FYI, this yum deltarpm support, is based on that same deltarpm package that is made by suse. This suse package can create new rpms from drpm + (either ondisk files, or old rpm). Either way, a new rpm is created, then installed. Never does it replace files directly. Not sure why this would be bad security wise
Hey, why do emails appear to come from the sender, not the FI list. I always hit reply, and end up replying to the original author only! :)
On Sat, 2007-01-13 at 19:42 +0200, Ahmed Kamal wrote:
> not sure I understand your question, but they way things should go is,
> the client downloads the drpm, client side code combines client side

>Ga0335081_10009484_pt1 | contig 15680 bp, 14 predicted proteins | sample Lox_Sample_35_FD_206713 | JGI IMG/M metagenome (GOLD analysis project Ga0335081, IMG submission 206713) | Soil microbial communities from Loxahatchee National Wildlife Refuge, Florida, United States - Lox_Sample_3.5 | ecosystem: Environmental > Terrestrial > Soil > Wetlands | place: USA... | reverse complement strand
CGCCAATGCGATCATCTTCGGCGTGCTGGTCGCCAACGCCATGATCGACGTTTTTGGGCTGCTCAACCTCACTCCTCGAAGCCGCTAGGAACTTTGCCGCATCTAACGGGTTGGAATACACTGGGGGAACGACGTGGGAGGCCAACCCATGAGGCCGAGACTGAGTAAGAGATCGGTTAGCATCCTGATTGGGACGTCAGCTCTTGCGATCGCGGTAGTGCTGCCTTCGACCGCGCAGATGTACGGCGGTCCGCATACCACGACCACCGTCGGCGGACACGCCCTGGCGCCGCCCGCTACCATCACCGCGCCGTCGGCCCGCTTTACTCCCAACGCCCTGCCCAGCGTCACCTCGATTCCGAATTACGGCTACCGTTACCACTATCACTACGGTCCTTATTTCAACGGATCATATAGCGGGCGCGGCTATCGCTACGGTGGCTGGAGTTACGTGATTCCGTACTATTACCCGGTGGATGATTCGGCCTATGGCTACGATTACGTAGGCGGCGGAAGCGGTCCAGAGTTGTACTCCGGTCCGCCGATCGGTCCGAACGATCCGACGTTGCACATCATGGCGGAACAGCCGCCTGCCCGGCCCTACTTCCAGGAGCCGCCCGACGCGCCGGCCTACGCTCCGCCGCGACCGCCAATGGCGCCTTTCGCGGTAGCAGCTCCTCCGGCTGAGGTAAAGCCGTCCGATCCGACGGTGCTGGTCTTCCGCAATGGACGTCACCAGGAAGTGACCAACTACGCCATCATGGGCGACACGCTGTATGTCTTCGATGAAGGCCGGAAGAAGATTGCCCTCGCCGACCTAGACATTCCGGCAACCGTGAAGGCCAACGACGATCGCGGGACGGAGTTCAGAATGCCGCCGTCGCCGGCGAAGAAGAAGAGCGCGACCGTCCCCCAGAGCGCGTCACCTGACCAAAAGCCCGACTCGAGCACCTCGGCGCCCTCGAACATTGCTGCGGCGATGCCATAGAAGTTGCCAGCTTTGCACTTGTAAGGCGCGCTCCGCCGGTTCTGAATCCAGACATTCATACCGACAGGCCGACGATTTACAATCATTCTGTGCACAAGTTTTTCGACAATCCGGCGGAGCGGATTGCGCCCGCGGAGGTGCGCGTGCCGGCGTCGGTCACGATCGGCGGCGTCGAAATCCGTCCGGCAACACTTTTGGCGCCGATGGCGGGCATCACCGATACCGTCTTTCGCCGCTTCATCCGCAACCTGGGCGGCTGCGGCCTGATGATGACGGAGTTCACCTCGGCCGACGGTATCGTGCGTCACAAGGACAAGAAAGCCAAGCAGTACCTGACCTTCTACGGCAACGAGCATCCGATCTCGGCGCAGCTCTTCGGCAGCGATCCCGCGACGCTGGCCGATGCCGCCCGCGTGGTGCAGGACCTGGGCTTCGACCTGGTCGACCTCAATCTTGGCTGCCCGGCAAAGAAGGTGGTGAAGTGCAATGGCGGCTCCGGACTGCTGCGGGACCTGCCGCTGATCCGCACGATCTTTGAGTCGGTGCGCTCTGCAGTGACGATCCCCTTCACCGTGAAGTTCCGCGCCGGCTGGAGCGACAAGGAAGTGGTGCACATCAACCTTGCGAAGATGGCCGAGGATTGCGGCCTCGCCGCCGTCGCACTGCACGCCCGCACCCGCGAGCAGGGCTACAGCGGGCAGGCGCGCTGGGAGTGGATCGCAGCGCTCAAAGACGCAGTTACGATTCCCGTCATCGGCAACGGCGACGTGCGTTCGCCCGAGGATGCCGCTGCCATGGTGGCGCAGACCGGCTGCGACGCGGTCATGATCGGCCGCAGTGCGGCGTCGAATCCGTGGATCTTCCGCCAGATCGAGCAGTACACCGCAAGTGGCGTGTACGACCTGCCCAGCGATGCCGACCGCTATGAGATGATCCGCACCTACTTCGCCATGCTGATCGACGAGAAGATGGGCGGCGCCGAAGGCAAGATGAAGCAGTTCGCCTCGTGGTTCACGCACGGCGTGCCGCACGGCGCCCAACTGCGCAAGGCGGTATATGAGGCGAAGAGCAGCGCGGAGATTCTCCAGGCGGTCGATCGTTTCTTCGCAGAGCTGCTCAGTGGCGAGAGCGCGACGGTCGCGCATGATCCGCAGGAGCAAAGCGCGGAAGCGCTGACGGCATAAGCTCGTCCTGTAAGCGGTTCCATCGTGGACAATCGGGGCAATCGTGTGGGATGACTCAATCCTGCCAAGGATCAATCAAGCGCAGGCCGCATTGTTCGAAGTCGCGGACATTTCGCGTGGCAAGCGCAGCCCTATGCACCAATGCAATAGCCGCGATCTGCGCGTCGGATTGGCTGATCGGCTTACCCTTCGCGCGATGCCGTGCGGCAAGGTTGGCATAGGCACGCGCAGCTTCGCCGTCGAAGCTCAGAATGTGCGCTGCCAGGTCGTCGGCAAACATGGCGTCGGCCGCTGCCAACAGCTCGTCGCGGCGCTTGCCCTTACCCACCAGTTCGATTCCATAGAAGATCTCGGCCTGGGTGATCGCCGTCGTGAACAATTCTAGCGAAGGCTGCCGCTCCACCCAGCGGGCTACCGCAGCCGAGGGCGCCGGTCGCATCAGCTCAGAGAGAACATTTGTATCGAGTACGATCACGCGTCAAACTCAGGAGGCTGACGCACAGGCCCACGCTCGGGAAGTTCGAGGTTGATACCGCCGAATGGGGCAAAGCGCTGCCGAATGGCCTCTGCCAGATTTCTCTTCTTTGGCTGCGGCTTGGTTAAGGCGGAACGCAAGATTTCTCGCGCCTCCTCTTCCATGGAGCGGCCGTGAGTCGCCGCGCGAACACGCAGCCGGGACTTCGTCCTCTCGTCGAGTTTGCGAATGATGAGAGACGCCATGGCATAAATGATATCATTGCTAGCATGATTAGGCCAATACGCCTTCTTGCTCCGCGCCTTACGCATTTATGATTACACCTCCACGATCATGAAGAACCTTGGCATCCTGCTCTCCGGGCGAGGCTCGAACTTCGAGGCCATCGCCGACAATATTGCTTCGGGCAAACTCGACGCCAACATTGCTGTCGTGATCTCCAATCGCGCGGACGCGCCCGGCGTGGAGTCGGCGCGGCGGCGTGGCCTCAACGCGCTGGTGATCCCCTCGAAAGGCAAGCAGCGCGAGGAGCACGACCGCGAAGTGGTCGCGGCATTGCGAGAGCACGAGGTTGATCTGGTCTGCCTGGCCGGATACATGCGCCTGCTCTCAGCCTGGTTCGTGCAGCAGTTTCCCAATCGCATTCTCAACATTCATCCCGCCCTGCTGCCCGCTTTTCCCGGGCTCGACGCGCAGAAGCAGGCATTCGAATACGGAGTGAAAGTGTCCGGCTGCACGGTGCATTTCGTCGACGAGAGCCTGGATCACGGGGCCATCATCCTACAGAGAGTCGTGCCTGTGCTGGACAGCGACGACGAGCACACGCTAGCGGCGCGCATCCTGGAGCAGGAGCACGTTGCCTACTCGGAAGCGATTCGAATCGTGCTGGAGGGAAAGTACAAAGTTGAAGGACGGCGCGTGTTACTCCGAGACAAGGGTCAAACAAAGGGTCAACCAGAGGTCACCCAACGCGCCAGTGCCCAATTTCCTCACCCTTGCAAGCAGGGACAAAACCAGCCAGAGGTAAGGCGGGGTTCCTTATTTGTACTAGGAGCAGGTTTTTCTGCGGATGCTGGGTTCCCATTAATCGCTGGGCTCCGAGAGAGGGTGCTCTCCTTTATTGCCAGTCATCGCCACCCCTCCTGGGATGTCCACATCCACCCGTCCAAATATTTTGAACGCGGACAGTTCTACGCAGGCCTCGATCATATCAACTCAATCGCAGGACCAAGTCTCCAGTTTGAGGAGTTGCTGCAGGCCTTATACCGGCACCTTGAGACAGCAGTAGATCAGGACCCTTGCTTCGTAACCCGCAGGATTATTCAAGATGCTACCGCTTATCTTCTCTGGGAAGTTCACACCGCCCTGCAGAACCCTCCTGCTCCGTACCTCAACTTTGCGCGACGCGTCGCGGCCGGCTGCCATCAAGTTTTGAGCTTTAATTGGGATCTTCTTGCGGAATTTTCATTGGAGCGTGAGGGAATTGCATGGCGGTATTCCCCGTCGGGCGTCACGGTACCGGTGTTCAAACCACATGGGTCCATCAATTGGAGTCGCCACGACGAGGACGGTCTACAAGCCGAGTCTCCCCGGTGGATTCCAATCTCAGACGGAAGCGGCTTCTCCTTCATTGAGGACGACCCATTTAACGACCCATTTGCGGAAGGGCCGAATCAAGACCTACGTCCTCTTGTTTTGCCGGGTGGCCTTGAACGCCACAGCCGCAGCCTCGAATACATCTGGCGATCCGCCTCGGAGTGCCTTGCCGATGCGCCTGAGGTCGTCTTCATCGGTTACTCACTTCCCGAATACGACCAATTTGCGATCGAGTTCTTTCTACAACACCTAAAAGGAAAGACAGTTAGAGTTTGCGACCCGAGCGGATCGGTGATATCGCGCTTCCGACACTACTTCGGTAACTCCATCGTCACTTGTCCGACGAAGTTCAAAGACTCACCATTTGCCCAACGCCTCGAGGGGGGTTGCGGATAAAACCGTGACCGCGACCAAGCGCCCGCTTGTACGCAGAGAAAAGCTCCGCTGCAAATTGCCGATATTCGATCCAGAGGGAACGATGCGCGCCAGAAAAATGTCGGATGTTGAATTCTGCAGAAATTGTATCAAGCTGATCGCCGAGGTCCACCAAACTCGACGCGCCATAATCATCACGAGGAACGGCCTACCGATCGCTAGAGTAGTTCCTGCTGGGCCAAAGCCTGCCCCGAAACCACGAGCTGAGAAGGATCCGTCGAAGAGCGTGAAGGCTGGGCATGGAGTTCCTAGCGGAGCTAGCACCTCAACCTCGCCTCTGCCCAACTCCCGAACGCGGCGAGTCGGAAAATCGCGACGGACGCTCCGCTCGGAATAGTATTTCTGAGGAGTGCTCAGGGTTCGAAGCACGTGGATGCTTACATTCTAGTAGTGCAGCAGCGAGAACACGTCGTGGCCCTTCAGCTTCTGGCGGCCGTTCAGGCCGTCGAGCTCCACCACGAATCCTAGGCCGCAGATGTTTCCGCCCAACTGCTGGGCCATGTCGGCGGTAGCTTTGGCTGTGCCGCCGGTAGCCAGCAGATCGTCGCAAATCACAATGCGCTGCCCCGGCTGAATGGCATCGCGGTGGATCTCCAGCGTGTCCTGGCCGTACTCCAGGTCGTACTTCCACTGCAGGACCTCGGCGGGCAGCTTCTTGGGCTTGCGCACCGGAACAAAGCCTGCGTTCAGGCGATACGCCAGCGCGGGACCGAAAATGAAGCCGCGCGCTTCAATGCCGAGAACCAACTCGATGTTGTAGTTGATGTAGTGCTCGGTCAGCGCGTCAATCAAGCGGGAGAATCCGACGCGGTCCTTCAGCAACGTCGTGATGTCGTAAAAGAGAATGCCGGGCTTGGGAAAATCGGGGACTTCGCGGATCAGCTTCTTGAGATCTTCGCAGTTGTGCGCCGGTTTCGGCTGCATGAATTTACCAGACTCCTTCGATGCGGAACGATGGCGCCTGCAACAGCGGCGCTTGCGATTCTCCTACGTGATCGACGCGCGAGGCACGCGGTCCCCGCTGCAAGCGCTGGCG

> files from older rpm + the drpm into a new rpm. Then that new rpm is
> installed. The required bandwidth should drop to 20%, the numbers need
> some testing ofcourse, but I can imagine such savings.
SuSE did a lot of work on distributing the files as less than a whole
rpm. Their original tool works as you say, with an "rpm patch file"
that combines with an rpm on the client's system which is then
installed. The newer tool that they were pushing a couple years ago was
also able to upgrade files on the filesystem rather than going through
the intermediate step of creating an rpm. I consider this method to be
less desirable from a security standpoint than the first.